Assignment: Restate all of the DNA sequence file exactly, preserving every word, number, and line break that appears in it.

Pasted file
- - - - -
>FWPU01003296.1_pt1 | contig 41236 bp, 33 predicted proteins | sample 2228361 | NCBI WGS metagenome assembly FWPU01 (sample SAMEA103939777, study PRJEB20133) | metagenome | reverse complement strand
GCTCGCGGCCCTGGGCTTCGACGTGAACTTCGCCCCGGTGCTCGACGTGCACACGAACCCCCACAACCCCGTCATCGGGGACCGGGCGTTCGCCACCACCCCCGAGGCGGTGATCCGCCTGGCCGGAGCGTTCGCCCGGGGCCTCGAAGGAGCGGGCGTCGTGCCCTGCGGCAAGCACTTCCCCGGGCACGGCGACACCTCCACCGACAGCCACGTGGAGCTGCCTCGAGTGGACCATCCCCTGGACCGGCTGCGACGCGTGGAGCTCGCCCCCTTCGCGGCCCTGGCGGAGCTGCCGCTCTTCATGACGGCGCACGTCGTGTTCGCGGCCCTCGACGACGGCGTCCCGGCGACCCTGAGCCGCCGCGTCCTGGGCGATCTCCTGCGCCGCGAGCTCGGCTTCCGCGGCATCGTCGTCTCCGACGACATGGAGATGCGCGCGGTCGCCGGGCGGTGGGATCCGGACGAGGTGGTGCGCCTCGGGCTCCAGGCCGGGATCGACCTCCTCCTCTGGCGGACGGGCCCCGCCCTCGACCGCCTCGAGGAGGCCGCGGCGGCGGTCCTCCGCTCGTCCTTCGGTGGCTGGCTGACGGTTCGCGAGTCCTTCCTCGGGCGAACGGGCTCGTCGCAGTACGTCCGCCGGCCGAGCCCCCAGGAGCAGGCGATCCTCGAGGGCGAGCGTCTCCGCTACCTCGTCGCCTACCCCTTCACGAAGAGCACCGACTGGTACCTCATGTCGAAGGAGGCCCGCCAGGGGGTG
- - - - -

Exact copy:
>FWPU01003296.1_pt1 | contig 41236 bp, 33 predicted proteins | sample 2228361 | NCBI WGS metagenome assembly FWPU01 (sample SAMEA103939777, study PRJEB20133) | metagenome | reverse complement strand
GCTCGCGGCCCTGGGCTTCGACGTGAACTTCGCCCCGGTGCTCGACGTGCACACGAACCCCCACAACCCCGTCATCGGGGACCGGGCGTTCGCCACCACCCCCGAGGCGGTGATCCGCCTGGCCGGAGCGTTCGCCCGGGGCCTCGAAGGAGCGGGCGTCGTGCCCTGCGGCAAGCACTTCCCCGGGCACGGCGACACCTCCACCGACAGCCACGTGGAGCTGCCTCGAGTGGACCATCCCCTGGACCGGCTGCGACGCGTGGAGCTCGCCCCCTTCGCGGCCCTGGCGGAGCTGCCGCTCTTCATGACGGCGCACGTCGTGTTCGCGGCCCTCGACGACGGCGTCCCGGCGACCCTGAGCCGCCGCGTCCTGGGCGATCTCCTGCGCCGCGAGCTCGGCTTCCGCGGCATCGTCGTCTCCGACGACATGGAGATGCGCGCGGTCGCCGGGCGGTGGGATCCGGACGAGGTGGTGCGCCTCGGGCTCCAGGCCGGGATCGACCTCCTCCTCTGGCGGACGGGCCCCGCCCTCGACCGCCTCGAGGAGGCCGCGGCGGCGGTCCTCCGCTCGTCCTTCGGTGGCTGGCTGACGGTTCGCGAGTCCTTCCTCGGGCGAACGGGCTCGTCGCAGTACGTCCGCCGGCCGAGCCCCCAGGAGCAGGCGATCCTCGAGGGCGAGCGTCTCCGCTACCTCGTCGCCTACCCCTTCACGAAGAGCACCGACTGGTACCTCATGTCGAAGGAGGCCCGCCAGGGGGTG